What are the resolutions the KNO would be happy with? 
Seilen Haokip: The KNO from my understanding, the late chief of army staff, Viten Haokip, made a profound statement. That he was not looking at just Naga and Kuki issues, because currently in Manipur there are 3 communities: Kukis, Nagas, and Meithei. So you can’t have solution for one and ignore the other, if you want the entire region to be in a situation where there is peace, stability, and tranquility, then you need to have solution for the three. So suggested a tri-part tribe solution in Manipur; one for the Nagas, one for the Meithei, and one for the Kukis. From what they are saying of course they want their territories to be integrated with the exiting state of Nagaland, but if they go on the basis of what they claim to be Naga territory then they come into direct conflict with the Kukis not the Meithei. The Meithei are talking about talking about Manipur territorial integrity from a sort of emotional and also political perspective.

Just to bring you back to that question, before we come back to the Meiteis, what do you think will make the KNO happy in terms of a resolution. Whats the plan in your mind? 
Seilen Haokip: KNO now on the one hand they want their historicity to be recognized, that they were independent people not under Burma, India, Meithei, or Naga, not anybody. They were an independent people. That should be recognized and the second point is that they want their problems to be resolved under the framework of the Indian constitution. And they are saying if India, and for that matter Burma, because we are in Burma because the British divided us into two groups, is saying if India wants us to be part of the Indian Union we are happy to do that. Then recognize our territory by way of statehood and that is administrative. That will have an impact on the Meithei community because they would interpret that as Manipur being divided. We are not asking for the valley to be part of the Kuki state.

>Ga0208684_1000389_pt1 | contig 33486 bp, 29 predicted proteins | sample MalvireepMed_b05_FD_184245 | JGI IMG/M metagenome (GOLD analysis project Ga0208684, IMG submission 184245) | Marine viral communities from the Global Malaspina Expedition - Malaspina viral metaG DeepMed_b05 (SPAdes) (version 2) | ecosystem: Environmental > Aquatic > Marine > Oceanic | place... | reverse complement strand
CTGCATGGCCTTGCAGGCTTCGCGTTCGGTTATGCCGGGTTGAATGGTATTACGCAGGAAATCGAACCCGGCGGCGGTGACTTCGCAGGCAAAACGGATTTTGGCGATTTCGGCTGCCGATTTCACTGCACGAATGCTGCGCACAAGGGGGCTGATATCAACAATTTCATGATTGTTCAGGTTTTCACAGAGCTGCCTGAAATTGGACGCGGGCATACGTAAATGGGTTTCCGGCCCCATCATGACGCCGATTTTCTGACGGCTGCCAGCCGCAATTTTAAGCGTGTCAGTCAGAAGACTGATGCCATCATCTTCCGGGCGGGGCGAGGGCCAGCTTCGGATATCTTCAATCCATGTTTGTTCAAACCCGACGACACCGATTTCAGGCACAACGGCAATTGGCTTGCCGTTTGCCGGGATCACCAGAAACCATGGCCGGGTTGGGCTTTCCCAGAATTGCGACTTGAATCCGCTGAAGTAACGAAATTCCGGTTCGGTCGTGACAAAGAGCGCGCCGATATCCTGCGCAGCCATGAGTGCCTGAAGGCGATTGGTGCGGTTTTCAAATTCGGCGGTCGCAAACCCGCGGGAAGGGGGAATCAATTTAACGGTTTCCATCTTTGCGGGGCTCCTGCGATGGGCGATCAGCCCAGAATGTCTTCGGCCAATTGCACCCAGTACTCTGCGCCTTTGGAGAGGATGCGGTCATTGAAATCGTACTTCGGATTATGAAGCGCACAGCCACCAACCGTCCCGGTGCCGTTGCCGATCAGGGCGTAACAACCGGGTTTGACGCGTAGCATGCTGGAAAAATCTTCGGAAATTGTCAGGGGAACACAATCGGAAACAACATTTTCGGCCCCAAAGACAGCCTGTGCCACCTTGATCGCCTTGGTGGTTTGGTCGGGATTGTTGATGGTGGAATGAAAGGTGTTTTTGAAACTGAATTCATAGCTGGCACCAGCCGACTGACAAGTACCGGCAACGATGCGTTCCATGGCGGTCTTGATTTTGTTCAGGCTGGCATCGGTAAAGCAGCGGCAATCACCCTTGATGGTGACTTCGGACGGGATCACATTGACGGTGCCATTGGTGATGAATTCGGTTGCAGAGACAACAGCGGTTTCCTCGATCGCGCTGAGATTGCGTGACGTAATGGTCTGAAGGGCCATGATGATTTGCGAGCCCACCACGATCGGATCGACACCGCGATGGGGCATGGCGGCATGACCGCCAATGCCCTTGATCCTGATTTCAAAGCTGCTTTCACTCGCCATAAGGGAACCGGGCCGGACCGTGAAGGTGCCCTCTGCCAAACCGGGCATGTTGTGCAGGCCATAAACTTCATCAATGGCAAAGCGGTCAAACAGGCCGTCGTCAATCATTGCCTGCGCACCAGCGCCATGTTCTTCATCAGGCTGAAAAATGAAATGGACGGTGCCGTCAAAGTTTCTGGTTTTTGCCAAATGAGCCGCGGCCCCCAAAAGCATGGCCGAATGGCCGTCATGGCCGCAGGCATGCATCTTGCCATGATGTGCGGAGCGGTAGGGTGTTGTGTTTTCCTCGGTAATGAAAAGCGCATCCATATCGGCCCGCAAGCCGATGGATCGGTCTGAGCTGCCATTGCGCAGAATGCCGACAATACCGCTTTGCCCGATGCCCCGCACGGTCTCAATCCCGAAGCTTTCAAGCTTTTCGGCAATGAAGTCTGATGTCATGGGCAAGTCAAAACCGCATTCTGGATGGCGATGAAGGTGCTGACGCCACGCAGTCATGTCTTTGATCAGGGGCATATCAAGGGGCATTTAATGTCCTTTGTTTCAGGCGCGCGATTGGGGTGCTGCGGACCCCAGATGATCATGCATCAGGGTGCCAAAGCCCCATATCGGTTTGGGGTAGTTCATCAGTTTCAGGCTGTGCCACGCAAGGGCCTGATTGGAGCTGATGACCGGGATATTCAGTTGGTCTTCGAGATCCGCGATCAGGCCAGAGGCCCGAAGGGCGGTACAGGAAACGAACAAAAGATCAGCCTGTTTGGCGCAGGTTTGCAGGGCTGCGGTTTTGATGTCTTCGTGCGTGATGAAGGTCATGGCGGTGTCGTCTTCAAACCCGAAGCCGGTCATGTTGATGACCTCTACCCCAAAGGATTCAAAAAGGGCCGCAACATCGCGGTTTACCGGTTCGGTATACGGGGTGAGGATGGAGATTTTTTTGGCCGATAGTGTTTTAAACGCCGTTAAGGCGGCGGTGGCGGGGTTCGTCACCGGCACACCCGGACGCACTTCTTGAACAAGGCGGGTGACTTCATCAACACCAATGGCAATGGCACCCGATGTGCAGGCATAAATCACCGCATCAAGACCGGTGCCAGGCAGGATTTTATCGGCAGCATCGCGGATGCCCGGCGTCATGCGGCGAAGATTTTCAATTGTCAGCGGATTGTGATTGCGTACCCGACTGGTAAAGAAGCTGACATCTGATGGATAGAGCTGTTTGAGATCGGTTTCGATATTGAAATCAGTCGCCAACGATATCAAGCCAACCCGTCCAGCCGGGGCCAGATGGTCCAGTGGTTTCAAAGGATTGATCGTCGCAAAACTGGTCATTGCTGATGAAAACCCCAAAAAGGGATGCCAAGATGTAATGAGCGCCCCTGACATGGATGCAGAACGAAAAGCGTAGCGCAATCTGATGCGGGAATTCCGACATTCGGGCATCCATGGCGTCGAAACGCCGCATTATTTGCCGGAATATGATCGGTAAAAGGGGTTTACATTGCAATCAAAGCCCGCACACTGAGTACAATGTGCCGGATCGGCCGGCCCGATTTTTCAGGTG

What about the demand for a Kuki state in the Burmese side? Isn’t that an impossibility? 
Seilen Haokip: No it should not be an impossibility because its politically sound, its historically reasonable. Kuki areas in Burma are, is concentrated in the Segang division, Tamu is part of that across Moreh. Now what KNO is saying, same thing to the government of Myanmar, you want us to be a part of Burma we are happy but recognize our area by way of according us statehood, and its an administrative request. We are not trying to secede from Burma nor from India. And the likelihood of that coming to pass is more because the Kukis in Burma support the NLD, the National League for Democracy.

So you would not settle for an autonomous head council or something to that effect.